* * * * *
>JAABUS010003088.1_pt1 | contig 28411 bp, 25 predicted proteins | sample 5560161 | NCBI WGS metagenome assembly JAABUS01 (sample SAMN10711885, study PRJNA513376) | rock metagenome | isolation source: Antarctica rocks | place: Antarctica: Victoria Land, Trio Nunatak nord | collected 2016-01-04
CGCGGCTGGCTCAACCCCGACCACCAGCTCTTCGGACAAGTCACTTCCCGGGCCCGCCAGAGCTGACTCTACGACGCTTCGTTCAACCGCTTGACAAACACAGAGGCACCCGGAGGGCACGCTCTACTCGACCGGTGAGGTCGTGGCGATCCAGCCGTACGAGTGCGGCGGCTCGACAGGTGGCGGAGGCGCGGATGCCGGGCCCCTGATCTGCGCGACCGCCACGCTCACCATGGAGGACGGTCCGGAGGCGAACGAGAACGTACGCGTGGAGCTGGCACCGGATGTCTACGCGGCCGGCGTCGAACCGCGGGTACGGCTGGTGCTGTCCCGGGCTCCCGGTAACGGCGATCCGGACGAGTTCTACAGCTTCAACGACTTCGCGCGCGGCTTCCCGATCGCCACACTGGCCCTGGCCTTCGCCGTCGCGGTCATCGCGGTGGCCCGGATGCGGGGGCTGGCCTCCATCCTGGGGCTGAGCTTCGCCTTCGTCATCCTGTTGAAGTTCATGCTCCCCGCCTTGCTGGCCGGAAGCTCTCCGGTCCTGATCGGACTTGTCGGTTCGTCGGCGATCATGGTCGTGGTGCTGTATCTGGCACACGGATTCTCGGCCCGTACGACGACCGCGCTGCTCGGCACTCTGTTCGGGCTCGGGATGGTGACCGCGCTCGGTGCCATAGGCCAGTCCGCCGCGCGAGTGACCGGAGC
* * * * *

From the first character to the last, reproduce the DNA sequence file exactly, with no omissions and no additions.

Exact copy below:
>JAABUS010003088.1_pt1 | contig 28411 bp, 25 predicted proteins | sample 5560161 | NCBI WGS metagenome assembly JAABUS01 (sample SAMN10711885, study PRJNA513376) | rock metagenome | isolation source: Antarctica rocks | place: Antarctica: Victoria Land, Trio Nunatak nord | collected 2016-01-04
CGCGGCTGGCTCAACCCCGACCACCAGCTCTTCGGACAAGTCACTTCCCGGGCCCGCCAGAGCTGACTCTACGACGCTTCGTTCAACCGCTTGACAAACACAGAGGCACCCGGAGGGCACGCTCTACTCGACCGGTGAGGTCGTGGCGATCCAGCCGTACGAGTGCGGCGGCTCGACAGGTGGCGGAGGCGCGGATGCCGGGCCCCTGATCTGCGCGACCGCCACGCTCACCATGGAGGACGGTCCGGAGGCGAACGAGAACGTACGCGTGGAGCTGGCACCGGATGTCTACGCGGCCGGCGTCGAACCGCGGGTACGGCTGGTGCTGTCCCGGGCTCCCGGTAACGGCGATCCGGACGAGTTCTACAGCTTCAACGACTTCGCGCGCGGCTTCCCGATCGCCACACTGGCCCTGGCCTTCGCCGTCGCGGTCATCGCGGTGGCCCGGATGCGGGGGCTGGCCTCCATCCTGGGGCTGAGCTTCGCCTTCGTCATCCTGTTGAAGTTCATGCTCCCCGCCTTGCTGGCCGGAAGCTCTCCGGTCCTGATCGGACTTGTCGGTTCGTCGGCGATCATGGTCGTGGTGCTGTATCTGGCACACGGATTCTCGGCCCGTACGACGACCGCGCTGCTCGGCACTCTGTTCGGGCTCGGGATGGTGACCGCGCTCGGTGCCATAGGCCAGTCCGCCGCGCGAGTGACCGGAGC